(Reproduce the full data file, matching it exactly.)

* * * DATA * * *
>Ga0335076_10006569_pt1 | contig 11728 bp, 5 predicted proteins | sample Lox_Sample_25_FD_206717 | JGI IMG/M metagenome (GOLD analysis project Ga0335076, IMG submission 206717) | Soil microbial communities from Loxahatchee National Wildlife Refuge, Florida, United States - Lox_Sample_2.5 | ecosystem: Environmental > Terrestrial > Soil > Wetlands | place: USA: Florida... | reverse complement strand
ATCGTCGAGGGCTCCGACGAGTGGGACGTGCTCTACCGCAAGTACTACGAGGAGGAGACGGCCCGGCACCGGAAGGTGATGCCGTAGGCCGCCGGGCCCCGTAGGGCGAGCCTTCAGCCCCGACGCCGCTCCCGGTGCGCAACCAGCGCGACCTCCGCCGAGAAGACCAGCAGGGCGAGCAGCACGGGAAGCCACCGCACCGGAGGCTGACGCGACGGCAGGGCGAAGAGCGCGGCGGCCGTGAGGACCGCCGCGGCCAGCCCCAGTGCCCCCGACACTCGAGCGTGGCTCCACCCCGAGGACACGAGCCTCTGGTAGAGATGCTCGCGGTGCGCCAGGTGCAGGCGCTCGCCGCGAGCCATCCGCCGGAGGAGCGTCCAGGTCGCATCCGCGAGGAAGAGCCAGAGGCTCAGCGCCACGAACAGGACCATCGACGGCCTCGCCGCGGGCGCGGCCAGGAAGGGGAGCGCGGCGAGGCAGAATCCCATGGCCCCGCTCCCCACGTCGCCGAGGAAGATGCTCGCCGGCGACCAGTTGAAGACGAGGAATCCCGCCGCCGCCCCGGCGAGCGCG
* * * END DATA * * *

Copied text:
>Ga0335076_10006569_pt1 | contig 11728 bp, 5 predicted proteins | sample Lox_Sample_25_FD_206717 | JGI IMG/M metagenome (GOLD analysis project Ga0335076, IMG submission 206717) | Soil microbial communities from Loxahatchee National Wildlife Refuge, Florida, United States - Lox_Sample_2.5 | ecosystem: Environmental > Terrestrial > Soil > Wetlands | place: USA: Florida... | reverse complement strand
ATCGTCGAGGGCTCCGACGAGTGGGACGTGCTCTACCGCAAGTACTACGAGGAGGAGACGGCCCGGCACCGGAAGGTGATGCCGTAGGCCGCCGGGCCCCGTAGGGCGAGCCTTCAGCCCCGACGCCGCTCCCGGTGCGCAACCAGCGCGACCTCCGCCGAGAAGACCAGCAGGGCGAGCAGCACGGGAAGCCACCGCACCGGAGGCTGACGCGACGGCAGGGCGAAGAGCGCGGCGGCCGTGAGGACCGCCGCGGCCAGCCCCAGTGCCCCCGACACTCGAGCGTGGCTCCACCCCGAGGACACGAGCCTCTGGTAGAGATGCTCGCGGTGCGCCAGGTGCAGGCGCTCGCCGCGAGCCATCCGCCGGAGGAGCGTCCAGGTCGCATCCGCGAGGAAGAGCCAGAGGCTCAGCGCCACGAACAGGACCATCGACGGCCTCGCCGCGGGCGCGGCCAGGAAGGGGAGCGCGGCGAGGCAGAATCCCATGGCCCCGCTCCCCACGTCGCCGAGGAAGATGCTCGCCGGCGACCAGTTGAAGACGAGGAATCCCGCCGCCGCCCCGGCGAGCGCG